City livelihoods and village linkages
Tilghman, Laura Marie
MetadataShow full item record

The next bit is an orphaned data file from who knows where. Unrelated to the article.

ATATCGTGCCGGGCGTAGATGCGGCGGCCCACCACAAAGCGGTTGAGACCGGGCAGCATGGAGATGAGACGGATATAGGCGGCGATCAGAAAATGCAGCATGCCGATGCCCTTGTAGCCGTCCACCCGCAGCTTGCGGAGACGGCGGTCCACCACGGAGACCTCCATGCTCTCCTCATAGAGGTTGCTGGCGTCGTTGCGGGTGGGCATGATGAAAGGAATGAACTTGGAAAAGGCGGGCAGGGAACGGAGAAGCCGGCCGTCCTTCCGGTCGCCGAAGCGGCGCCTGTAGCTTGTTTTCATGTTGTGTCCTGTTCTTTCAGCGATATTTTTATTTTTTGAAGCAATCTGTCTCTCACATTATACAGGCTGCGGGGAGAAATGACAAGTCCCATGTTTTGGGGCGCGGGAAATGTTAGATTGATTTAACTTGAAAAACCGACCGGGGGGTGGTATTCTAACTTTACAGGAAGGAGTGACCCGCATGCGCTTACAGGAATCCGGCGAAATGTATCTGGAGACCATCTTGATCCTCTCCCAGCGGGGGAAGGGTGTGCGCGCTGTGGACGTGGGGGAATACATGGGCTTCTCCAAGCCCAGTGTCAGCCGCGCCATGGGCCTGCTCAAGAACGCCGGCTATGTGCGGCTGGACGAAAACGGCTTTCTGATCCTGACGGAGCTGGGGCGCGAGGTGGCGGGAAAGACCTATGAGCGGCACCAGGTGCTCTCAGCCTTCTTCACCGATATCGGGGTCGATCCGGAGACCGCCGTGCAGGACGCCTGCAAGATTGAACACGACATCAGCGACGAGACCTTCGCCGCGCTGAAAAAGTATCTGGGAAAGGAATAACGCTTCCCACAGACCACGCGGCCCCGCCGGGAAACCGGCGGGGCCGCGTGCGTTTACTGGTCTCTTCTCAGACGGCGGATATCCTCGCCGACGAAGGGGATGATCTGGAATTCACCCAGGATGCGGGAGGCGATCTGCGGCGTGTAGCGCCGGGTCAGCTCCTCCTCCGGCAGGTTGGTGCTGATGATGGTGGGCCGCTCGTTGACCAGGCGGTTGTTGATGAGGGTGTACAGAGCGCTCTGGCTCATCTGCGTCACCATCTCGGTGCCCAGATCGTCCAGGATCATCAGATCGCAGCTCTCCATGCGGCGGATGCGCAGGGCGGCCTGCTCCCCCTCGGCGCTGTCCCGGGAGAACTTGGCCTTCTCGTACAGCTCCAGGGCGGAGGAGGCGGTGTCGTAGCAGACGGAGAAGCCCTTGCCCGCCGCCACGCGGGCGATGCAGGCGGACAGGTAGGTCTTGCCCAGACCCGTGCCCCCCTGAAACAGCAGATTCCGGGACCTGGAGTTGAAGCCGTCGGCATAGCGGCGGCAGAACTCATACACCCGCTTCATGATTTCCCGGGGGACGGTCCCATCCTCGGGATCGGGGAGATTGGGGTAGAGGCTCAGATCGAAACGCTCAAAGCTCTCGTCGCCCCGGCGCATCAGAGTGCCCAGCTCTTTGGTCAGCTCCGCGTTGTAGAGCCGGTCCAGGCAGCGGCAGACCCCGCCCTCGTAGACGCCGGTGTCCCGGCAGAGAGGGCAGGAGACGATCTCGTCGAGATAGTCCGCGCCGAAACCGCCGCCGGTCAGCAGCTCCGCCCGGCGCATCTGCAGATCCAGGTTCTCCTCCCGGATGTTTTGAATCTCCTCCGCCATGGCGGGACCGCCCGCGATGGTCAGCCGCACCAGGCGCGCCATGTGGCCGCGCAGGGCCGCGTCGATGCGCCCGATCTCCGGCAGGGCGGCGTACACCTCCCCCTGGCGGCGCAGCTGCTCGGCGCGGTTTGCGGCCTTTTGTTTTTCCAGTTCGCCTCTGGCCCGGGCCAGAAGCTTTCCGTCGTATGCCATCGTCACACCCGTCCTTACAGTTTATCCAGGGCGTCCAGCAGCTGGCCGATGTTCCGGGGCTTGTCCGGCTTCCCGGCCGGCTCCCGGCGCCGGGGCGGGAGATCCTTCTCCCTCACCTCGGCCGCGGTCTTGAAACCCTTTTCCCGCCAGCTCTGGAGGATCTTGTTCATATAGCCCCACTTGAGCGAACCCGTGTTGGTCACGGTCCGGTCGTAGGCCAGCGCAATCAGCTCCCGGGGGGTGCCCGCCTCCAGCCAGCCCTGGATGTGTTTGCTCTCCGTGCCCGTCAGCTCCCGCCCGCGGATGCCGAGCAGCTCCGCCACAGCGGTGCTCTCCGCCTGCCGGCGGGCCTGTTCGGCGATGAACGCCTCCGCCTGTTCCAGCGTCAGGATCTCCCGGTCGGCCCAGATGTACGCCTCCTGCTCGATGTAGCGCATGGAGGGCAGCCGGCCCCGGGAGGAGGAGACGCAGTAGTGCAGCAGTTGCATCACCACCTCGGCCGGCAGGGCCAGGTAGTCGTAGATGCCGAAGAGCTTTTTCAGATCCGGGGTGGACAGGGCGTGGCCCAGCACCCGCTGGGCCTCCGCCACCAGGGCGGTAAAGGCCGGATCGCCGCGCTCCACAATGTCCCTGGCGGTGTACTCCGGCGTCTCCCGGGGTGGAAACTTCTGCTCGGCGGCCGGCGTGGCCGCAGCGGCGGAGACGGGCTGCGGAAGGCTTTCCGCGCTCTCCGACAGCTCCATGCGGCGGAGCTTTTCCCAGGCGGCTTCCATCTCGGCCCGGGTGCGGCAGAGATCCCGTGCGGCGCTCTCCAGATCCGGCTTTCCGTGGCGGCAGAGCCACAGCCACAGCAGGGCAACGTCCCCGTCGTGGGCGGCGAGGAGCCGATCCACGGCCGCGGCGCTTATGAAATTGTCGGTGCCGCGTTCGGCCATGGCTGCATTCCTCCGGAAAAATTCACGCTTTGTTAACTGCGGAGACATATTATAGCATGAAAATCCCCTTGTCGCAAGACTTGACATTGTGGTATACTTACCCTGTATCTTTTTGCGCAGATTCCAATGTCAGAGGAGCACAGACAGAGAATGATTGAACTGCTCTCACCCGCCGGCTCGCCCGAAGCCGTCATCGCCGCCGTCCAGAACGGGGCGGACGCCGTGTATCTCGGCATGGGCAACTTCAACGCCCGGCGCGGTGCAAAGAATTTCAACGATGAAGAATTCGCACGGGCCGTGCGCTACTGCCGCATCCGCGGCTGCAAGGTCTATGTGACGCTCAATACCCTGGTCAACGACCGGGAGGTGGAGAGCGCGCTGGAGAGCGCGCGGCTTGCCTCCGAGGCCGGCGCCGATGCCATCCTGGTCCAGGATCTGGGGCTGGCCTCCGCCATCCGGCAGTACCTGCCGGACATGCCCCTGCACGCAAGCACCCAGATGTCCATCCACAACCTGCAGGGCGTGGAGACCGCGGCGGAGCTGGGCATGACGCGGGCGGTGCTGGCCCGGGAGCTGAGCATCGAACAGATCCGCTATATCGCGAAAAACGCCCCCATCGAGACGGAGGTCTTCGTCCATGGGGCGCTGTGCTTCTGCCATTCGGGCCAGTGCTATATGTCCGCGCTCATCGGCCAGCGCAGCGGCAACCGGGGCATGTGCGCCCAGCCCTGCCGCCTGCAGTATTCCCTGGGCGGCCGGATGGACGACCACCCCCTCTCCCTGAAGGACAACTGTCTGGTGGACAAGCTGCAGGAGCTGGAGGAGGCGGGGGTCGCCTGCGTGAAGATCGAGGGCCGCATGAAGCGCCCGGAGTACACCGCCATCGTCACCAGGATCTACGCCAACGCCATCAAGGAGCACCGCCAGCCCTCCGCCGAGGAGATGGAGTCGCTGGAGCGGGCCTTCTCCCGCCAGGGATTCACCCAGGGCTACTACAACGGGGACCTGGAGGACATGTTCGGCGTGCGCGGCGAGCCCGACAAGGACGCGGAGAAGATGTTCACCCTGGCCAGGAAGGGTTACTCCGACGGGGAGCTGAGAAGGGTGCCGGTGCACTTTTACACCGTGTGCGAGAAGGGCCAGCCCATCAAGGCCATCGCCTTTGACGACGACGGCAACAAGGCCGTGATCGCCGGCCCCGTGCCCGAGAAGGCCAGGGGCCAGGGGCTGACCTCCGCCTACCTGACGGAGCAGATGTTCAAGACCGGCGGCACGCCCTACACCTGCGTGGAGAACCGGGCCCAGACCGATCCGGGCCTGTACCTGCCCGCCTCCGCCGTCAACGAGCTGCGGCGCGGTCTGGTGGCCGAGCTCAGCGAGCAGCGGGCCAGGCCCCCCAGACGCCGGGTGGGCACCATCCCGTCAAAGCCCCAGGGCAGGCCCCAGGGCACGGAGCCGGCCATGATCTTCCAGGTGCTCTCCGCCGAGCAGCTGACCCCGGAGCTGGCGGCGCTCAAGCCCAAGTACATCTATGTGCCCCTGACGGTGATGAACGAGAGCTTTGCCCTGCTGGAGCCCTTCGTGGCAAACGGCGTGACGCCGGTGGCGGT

Scholars have theorized that even as a greater number of Africans are migrating to cities they will continue to maintain strong ties to rural places of origin as long as urban economies offer minimal security or economic opportunity. In this dissertation I analyze two aspects of rural-urban migration and linkages in northeastern Madagascar. First, I analyze which aspects of contemporary Malagasy life may lead some migrants to change or weaken ties to their home villages and rural family members. Second, I analyze the role that rural linkages play in migrants’ urban livelihood strategies. During 12 months I studied the lives of 55 migrants originating from the Vavatenina District and currently living in the city of Tamatave. I used participant observation, structured interviews, livelihood and wellbeing assessments, and ranking exercises to determine migrants’ life histories, migration and livelihood strategies, and behaviors and values regarding rural linkages. First, I found that migrants with weaker rural linkages tended to be male, poor, Protestant, and had a spouse or parent who was from outside the Vavatenina District. I explore the influence of religion on rural-urban linkages in greater depth in a case study, arguing that as Protestant churches coalesce around a common narrative that demonizes select rural activities, migrants in turn not only abstain from these prohibited activities but in some cases have weaker overall linkages due to conflicts with family, smaller social networks, and ambiguity about future burial location. Second, I found that strong rural linkages were associated with migrants having greater stocks of material and financial capital, but that there was no such impact on social and human capital or food security. I use the 2011 clove harvest as a case study to illustrate the relationship between linkages and livelihoods, arguing that using rural resources as part of an urban livelihood strategy is not possible if migrants have not invested in relationships with rural people. I conclude that poverty alleviation and conservation policies in Madagascar would be more effective if they recognized the relationships between rural and urban people.